Paul Fanning discusses how, having previously being seen as a cost-effective method of compliance, recent events have caused doubt over the use of scrubbers
Not so long ago, a consensus appeared to be growing that the use of exhaust gas scrubbers potentially represented a sensible and potentially even lucrative method of compliance with the global sulphur cap.
The logic of this argument is that, as the 2020 deadline approaches, the cost of residual fuel will plummet, meaning that those shipowners who had fitted scrubbers would suddenly see a marked return on investment, particularly as compared to those having to pay for more expensive low-sulphur fuels.
However sound this argument may seem, fast forward a few months and things are no longer looking quite as rosy for this market. Led by Maersk, several major shipping companies, including Hapag-Lloyd and Klaveness have now asserted that they have no plans to fit scrubbers and will instead be burning low-sulphur fuel or converting to LNG come 2020.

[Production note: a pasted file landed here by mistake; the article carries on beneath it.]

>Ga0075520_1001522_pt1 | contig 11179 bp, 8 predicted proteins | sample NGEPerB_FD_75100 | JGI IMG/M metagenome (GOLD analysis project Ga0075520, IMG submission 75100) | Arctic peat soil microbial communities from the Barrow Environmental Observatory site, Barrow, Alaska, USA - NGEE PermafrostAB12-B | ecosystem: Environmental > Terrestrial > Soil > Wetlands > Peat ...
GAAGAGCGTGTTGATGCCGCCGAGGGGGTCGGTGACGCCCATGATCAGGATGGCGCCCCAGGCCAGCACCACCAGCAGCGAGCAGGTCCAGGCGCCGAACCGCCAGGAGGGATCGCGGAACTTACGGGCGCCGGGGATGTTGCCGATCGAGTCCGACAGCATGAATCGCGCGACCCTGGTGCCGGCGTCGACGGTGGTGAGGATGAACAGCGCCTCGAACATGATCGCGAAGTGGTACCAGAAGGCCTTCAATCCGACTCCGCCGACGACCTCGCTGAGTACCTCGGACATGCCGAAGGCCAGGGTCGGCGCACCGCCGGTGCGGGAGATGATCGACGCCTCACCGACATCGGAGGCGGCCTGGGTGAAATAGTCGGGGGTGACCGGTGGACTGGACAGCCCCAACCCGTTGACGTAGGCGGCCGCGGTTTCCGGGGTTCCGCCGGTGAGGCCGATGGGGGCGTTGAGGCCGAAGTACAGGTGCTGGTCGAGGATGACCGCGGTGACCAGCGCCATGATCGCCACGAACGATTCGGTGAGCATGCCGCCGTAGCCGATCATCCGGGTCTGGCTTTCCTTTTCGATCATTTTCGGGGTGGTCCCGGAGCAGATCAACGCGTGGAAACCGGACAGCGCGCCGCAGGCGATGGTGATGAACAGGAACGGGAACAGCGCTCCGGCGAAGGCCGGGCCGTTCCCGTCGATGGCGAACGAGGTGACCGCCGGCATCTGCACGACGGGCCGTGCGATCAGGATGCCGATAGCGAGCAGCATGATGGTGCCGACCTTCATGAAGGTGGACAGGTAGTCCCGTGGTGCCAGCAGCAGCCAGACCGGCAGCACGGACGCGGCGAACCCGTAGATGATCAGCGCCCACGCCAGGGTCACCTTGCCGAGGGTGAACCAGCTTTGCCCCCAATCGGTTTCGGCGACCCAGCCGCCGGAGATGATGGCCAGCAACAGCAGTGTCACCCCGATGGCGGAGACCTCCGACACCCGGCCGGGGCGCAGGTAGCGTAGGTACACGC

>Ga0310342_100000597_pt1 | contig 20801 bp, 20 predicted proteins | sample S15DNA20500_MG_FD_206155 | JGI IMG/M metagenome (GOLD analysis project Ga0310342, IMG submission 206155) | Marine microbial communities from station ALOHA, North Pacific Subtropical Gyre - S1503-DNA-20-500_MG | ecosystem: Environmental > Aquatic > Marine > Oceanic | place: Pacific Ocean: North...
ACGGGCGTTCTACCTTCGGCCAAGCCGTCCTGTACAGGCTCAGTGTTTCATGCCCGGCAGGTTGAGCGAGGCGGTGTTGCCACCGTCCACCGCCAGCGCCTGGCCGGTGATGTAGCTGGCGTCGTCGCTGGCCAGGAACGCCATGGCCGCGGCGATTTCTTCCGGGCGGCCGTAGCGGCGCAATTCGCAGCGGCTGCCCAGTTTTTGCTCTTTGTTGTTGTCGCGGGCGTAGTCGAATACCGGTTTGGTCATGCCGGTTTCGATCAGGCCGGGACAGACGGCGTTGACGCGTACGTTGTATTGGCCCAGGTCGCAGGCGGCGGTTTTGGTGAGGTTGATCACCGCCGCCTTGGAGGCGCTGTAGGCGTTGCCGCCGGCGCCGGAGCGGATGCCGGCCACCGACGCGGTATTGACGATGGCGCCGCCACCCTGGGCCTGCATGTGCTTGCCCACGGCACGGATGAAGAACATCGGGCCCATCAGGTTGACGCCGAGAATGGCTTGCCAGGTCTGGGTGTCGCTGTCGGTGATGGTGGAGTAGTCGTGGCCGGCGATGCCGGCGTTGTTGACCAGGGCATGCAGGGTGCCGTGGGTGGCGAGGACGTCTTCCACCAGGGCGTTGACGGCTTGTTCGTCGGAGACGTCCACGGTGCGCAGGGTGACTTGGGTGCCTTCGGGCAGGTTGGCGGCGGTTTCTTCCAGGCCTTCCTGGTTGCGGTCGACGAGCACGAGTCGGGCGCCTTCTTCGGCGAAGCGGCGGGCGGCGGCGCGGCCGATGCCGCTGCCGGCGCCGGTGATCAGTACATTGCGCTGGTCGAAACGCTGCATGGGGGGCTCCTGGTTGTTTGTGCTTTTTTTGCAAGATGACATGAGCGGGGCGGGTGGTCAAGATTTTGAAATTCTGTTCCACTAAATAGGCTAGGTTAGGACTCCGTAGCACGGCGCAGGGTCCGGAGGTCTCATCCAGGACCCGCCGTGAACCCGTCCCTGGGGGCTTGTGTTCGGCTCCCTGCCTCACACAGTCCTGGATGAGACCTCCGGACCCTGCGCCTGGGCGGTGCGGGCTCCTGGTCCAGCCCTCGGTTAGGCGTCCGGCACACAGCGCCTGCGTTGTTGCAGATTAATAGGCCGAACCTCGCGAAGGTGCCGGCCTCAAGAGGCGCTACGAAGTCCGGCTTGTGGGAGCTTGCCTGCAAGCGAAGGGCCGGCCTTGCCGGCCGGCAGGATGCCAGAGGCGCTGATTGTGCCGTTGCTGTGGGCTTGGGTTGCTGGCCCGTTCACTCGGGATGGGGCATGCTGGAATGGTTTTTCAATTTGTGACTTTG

The reasons given for this are various. Fitting scrubbers, they say, is too expensive across large fleets, the technology is not sufficiently reliable and even pollution that it is time to move away from heavy fuel oil and that scrubbers – by allowing it to be used – could facilitate ‘cheating’ of the sulphur cap.
Another possible reason that has been suggested is the fear that regulation of CO2 emissions further down the line could render scrubbers obsolete after only a few years of operation.
Whatever the reasons, the fact is that sentiment currently appears to be swinging against scrubbers. Things can change, however. Some believe that heads may be turned as residual prices fall.
Given this uncertainty, it is unsurprising that many shipowners are still waiting until the last minute to make their choices on this matter and - given the speed with which opinions change at the moment – it’s hard to blame them.
For more discussion on this topic, join us at the Asian Emissions Technology Conference 2017 on 6 November in Singapore. To find out how, visit www.emissionstechnologyasia.com